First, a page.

Fit Reads is a new round-up of essays, articles, and posts about using (or not using) an activity tracking device. This week we focus on three classic Fitbit essays. Enjoy!
Stepping Out Living the Fitbit life by By David Sedaris via New Yorker
Who doesn’t enjoy a little David Sedaris? Did you know that in addition to being a popular writer and humorist, he is also a Fitbit user? The following is a quick quote from the article:
Lesley pushed back her shirtsleeve, and as she reached for an olive I noticed a rubber bracelet on her left wrist.
“Is that a watch?” I asked
“No,” she told me. “It’s a Fitbit. You synch it with your computer, and it tracks your physical activity.”
I leaned closer, and as she tapped the thickest part of it a number of glowing dots rose to the surface and danced back and forth.
“It’s like a pedometer,” she continued. “But updated, and better. The goal is to take ten thousand steps per day, and, once you do, it vibrates.”
I forked some salami into my mouth. “Hard?”
“No,” she said. “It’s just a tingle.”
The Ennui of the Fitbit by Megan Garber for the Atlantic
I strongly disagree with the tagline “Fitbit more like quitbit“. As someone who had used a Fitbit since 2010, I have seen a lot of people stick around on my friend feed and in the Fitbit forum. I imagine a lot of people do quite, just like so many people quit any fitness program. Anyone with a gym membership (who actually uses the gym) will notice how crowded the parking lot is in January compared to how empty in March. The good news is that you can beat those odds! Whether you use a tracker or not, it call comes down to whatever motivates you to move more consistently throughout the day.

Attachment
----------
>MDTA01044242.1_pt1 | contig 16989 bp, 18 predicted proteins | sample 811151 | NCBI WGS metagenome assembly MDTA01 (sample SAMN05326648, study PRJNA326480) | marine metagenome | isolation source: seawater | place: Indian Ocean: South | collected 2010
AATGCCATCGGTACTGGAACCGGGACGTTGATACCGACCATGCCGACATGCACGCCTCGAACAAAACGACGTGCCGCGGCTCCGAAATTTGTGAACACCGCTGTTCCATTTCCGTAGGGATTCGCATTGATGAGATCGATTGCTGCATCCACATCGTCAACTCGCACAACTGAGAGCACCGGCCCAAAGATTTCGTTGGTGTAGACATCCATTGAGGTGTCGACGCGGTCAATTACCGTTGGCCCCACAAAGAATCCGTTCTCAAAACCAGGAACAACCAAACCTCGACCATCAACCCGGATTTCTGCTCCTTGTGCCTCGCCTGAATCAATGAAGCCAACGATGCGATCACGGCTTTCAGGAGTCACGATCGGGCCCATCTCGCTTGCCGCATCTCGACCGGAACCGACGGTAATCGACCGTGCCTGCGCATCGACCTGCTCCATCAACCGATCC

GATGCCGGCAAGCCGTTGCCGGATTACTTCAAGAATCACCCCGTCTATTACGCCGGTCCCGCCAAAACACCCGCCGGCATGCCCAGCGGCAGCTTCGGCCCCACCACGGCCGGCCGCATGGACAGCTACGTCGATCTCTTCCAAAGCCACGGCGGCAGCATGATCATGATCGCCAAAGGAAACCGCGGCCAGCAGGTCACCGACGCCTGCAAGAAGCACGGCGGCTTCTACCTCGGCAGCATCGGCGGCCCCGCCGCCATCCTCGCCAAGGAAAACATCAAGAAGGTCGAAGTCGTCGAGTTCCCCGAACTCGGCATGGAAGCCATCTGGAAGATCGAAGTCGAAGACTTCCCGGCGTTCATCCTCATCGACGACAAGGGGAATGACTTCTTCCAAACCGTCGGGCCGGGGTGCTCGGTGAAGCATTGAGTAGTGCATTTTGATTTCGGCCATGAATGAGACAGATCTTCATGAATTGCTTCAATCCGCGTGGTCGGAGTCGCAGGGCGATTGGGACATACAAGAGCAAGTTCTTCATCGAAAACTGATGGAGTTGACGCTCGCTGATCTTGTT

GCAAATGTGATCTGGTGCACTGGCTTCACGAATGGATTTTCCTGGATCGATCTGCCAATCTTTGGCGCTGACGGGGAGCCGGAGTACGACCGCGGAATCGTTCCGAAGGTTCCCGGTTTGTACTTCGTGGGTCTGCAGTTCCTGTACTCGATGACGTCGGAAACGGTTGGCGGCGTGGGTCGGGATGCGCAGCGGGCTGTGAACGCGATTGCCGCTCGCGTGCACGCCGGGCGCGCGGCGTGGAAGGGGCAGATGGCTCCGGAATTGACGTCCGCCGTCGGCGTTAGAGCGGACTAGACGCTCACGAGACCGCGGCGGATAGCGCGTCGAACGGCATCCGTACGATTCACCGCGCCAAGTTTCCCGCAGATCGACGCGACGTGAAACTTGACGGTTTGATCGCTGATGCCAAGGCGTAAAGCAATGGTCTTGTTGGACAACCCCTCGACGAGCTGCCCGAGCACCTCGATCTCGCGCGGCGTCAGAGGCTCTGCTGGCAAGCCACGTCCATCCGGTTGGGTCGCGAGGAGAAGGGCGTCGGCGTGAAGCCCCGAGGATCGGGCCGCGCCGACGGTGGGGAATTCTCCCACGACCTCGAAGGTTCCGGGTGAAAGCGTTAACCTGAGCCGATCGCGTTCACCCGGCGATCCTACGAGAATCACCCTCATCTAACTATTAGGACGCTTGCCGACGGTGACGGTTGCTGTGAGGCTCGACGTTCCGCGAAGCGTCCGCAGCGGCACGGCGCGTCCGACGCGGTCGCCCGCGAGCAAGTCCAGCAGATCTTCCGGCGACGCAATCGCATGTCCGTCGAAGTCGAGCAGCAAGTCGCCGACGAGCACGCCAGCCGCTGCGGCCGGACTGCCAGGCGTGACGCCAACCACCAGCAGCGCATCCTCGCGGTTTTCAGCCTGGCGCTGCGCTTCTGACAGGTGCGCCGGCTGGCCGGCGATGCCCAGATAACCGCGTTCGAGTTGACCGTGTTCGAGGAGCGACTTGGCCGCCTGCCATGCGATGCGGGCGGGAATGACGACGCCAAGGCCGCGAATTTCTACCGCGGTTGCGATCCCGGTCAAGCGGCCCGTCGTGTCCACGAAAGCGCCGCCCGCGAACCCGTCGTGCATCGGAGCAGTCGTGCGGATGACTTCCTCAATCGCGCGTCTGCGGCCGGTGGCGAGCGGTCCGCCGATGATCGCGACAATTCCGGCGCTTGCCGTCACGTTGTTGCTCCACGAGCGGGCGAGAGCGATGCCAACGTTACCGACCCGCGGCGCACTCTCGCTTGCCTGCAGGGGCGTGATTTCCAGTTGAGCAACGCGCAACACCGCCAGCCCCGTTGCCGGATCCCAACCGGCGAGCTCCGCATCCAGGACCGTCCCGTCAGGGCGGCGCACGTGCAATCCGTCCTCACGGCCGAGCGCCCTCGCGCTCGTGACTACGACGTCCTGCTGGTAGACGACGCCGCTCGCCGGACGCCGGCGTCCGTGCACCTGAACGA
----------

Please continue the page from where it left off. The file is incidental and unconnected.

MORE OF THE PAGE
For more tips on fitting more activity into your day, visit Feeling Fit’s post on increasing Ten Tips to increase your “NEAT” activity (how much you move outside of your workout). I also have a 7 Tip variation for bloggers, but many of these tips are suited to anyone with a sedentary job. Finally, Dr. Alex Montoye of Ball State University offered some tips in our post on Walking For Health And Happiness.
With Diet and Exercise, and a Little Help From my Friends by Will Wheaton on his blog
For most keen Fitbit users, the community interaction is a powerful motivational tool. For some, the ability to “gameify” their physical activity adds a fun layer to the process. Will Wheaton does a great job describing his personal experience.
Call For Submissions:
For the first issue of Fit Reads, I focussed on a few classic essays from well known Fitbit users (and maybe ex-users). The intention is to feature a regular round up about the use of activity trackers in general (any brand). We will explore tips, personal experiences, concerns, and technical considerations. If you have written a post on using (or not using) an activity tracking device, please feel free to reach out. Also, feel free to share your favorite articles from other authors.
Disclosure of Material Connection: I have not received any compensation for writing this post. I have no material connection to the brands, products, or services that I have mentioned. I am disclosing this in accordance with the Federal Trade Commission's 16 CFR, Part 255: "Guides Concerning the Use of Endorsements and Testimonials in Advertising."